The second column shows the monthly premium, and the third lists the deductibles and co-payments for each tier of medications. The fourth column explains any drug restrictions, such as medications that require prior authorization (which means you must get permission from your drug plan before filling the prescription), step therapy (if the plan requires you to try another drug first before allowing you to use the medication you have listed) or limits in the quantity of a drug.
You’ll also see whether your drugs are listed on the formulary. If they are, that means they’re covered by the plan. The Annual Health and Drug Costs column adds in the cost for Medicare Part B premiums (Part B covers doctor visits and outpatient services). Most beneficiaries pay $96.40 per month.
Check the box of the plans that you’re interested in and then click “compare plans.” You’ll see additional details about each plan -- including your estimated monthly costs and when you’ll reach the doughnut hole based on your particular drugs and dosages. (That’s the point when your total drug costs exceed $2,840 and you’re on your own to pay for your drug costs until your out-of-pocket costs reach $4,550 and your insurance coverage resumes.)
Strategies for comparing medicare advantage plans
The categories are similar for all-inclusive Medicare Health Plans (more commonly known as Medicare Advantage Plans). Some offer drug coverage; others do not. For these plans, focus on the Estimated Annual Health and Drug Costs column, which shows your expected out-of-pocket costs for premiums, co-payments and other expenses for drugs as well as medical coverage, based on average health status for Medicare beneficiaries. If you have major medical issues, click on “refine your plan results” and change your health status to “poor,” which will calculate the potential out-of-pocket medical costs based on higher-than-average medical expenses.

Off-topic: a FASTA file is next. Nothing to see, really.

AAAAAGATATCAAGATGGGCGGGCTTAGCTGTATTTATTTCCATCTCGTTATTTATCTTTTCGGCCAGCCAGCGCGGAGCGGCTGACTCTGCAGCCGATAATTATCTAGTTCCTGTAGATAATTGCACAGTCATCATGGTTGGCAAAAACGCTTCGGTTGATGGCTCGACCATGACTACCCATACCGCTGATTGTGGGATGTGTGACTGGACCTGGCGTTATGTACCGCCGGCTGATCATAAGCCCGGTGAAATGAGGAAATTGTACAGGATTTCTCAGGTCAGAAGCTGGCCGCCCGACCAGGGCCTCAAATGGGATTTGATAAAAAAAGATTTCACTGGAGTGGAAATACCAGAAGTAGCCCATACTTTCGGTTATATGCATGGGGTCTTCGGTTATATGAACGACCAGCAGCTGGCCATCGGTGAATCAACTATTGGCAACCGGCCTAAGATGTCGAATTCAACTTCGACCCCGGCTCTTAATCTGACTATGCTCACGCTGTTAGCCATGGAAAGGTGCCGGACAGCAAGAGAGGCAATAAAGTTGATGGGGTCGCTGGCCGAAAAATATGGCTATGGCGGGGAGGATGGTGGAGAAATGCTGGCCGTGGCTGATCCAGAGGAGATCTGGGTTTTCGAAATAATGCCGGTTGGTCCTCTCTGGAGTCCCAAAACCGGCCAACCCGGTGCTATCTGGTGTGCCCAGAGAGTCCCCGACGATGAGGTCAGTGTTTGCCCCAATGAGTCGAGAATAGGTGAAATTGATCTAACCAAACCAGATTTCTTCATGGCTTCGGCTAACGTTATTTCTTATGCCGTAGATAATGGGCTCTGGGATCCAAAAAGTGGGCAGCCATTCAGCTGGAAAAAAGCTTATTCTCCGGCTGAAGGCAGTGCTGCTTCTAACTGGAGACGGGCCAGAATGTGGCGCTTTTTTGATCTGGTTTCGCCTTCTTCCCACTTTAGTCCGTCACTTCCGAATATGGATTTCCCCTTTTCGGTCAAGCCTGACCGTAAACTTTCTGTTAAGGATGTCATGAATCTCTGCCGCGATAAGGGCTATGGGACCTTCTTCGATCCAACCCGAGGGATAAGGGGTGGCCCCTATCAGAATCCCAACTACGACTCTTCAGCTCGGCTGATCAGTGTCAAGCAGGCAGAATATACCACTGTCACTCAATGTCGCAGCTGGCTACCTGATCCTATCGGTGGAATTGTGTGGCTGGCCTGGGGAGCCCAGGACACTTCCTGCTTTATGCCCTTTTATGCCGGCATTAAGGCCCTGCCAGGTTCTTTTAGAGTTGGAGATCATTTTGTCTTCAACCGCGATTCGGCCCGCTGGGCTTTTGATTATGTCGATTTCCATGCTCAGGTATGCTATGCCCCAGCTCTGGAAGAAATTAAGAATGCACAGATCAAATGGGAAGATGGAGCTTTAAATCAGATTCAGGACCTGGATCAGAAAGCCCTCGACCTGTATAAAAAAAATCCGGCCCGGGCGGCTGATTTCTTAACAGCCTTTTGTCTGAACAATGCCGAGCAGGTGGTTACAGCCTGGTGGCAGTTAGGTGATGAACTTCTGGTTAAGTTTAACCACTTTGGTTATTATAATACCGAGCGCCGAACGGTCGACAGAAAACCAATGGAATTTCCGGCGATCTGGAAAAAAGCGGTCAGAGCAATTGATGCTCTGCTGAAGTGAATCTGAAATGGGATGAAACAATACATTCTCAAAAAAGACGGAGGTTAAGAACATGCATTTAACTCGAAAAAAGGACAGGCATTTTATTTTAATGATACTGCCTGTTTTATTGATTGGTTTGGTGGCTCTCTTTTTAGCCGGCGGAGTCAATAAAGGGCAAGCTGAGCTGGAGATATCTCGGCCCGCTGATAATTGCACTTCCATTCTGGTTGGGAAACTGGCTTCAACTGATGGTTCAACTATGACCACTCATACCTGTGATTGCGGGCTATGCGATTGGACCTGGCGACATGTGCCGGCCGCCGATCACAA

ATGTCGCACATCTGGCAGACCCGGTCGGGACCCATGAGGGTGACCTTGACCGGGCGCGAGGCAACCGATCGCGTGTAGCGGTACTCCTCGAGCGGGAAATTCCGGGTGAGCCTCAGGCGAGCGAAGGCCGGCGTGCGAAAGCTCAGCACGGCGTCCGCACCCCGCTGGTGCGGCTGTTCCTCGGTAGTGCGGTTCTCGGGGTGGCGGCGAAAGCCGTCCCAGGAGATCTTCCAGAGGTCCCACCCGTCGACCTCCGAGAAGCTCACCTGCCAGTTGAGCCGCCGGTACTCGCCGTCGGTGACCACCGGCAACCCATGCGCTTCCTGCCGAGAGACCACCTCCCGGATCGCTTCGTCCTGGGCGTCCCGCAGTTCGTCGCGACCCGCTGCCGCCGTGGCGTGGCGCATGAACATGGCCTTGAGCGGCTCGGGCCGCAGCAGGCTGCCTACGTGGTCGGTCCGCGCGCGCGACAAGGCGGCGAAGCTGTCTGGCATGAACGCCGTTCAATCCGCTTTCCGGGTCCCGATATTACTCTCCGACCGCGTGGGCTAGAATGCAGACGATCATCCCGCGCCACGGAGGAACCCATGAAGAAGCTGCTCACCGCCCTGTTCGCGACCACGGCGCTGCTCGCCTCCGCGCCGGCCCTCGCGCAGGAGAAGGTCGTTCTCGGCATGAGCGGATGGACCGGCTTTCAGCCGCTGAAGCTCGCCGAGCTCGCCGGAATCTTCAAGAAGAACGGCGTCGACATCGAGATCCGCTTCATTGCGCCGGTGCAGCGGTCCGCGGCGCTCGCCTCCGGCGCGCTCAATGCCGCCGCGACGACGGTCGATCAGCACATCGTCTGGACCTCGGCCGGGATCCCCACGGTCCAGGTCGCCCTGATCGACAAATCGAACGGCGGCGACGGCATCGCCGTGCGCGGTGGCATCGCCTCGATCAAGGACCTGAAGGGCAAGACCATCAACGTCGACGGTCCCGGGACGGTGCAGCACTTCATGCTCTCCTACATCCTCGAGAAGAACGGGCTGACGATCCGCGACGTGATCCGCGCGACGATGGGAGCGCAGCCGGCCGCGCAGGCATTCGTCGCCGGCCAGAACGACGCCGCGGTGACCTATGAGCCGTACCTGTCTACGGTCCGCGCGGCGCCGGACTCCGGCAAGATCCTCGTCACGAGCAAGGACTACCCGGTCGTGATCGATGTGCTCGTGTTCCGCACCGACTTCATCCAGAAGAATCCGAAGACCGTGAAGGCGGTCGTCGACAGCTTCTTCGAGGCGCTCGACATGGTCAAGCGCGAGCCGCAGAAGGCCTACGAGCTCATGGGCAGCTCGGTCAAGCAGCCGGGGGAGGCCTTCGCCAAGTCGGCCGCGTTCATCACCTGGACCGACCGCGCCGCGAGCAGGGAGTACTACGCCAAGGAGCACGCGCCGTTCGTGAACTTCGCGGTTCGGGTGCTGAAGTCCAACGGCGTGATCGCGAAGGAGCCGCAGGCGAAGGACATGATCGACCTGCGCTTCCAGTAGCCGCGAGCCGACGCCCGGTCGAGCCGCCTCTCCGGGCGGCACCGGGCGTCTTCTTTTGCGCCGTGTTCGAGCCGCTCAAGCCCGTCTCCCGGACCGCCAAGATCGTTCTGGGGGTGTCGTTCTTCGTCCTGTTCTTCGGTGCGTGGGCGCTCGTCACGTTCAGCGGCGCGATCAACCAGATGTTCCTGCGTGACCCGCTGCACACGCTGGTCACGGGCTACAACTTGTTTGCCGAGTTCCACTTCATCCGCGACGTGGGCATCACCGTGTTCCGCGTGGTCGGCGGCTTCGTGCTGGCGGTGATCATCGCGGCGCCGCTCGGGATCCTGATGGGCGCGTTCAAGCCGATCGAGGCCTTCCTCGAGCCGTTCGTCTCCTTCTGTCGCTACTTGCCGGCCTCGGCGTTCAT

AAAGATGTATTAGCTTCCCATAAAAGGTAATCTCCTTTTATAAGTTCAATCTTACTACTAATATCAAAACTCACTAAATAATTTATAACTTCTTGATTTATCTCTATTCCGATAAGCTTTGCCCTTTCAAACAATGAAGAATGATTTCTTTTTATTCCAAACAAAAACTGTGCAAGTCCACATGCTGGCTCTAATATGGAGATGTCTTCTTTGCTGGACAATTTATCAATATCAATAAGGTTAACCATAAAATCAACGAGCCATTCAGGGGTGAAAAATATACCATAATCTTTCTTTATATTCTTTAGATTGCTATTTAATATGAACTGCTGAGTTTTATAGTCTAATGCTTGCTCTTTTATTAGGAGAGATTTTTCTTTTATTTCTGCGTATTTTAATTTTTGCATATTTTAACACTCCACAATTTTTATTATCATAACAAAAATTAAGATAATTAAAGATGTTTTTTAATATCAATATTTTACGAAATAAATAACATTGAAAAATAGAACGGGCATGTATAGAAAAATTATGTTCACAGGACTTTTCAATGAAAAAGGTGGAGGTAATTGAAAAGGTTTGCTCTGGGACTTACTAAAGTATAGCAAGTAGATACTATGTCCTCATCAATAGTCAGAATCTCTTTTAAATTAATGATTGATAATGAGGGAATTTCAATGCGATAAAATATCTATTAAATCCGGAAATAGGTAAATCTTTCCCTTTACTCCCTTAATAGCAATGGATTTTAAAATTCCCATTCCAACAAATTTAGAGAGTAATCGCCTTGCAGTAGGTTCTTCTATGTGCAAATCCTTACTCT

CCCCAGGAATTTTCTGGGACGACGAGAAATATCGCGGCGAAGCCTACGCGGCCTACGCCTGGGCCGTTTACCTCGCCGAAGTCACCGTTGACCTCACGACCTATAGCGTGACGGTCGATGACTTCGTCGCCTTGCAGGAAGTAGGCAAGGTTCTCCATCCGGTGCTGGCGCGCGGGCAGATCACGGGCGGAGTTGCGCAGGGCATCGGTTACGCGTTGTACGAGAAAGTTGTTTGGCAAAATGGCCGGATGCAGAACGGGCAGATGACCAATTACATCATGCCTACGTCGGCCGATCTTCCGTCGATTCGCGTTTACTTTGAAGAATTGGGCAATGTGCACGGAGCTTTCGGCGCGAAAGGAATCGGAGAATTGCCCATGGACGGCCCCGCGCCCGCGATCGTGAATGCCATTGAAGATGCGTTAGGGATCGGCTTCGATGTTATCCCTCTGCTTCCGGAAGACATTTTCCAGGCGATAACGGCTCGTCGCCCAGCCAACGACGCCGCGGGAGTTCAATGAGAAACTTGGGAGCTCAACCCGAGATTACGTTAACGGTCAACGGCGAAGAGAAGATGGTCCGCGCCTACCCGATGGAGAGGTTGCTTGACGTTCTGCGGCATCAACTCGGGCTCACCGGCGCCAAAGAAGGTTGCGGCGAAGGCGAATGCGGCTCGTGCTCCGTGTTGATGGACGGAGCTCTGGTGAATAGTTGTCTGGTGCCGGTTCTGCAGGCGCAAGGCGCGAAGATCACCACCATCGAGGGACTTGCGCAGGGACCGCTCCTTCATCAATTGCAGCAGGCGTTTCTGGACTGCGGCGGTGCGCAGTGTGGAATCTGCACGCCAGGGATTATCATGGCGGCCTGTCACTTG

Because these medical-expense estimates are based on averages, not your personal health-care needs, it’s important to study the plans’ coverage details. You can read about the basic deductibles, co-payments for each tier of drugs, out-of-pocket spending limits and any drug-coverage restrictions for each plan on the main grid. But if you want more details, drill down by checking the box of the plans you’re considering and click “compare plans.”
Finally, click on the “Health Plan Benefits” tab to see more information about the co-payments for in-network and out-of-network doctor-office visits, specialist-office visits, outpatient hospital services, emergency care, inpatient hospital care and several other categories. For more information about co-payments for specific types of care, screenings and other benefits, click on “more details.” Once you’ve narrowed your choices, contact the plan to make sure your preferred doctors and hospitals are included.
For more information about shopping for a 2011 Medicare Part D policy during open-enrollment season this fall, see 4 Key Changes to Medicare Drug Coverage. And for more information about your Medicare Advantage options for 2011, see Changes to the Medicare Advantage Plan.
Got a question? Ask Kim at firstname.lastname@example.org.